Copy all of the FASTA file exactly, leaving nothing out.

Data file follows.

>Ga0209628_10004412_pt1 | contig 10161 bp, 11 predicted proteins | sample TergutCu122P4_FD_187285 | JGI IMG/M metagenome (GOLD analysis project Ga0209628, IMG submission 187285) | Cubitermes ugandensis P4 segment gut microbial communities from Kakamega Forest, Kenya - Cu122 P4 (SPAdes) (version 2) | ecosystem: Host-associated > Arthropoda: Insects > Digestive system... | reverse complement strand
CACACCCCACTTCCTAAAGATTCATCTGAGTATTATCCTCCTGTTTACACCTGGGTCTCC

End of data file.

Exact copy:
>Ga0209628_10004412_pt1 | contig 10161 bp, 11 predicted proteins | sample TergutCu122P4_FD_187285 | JGI IMG/M metagenome (GOLD analysis project Ga0209628, IMG submission 187285) | Cubitermes ugandensis P4 segment gut microbial communities from Kakamega Forest, Kenya - Cu122 P4 (SPAdes) (version 2) | ecosystem: Host-associated > Arthropoda: Insects > Digestive system... | reverse complement strand
CACACCCCACTTCCTAAAGATTCATCTGAGTATTATCCTCCTGTTTACACCTGGGTCTCC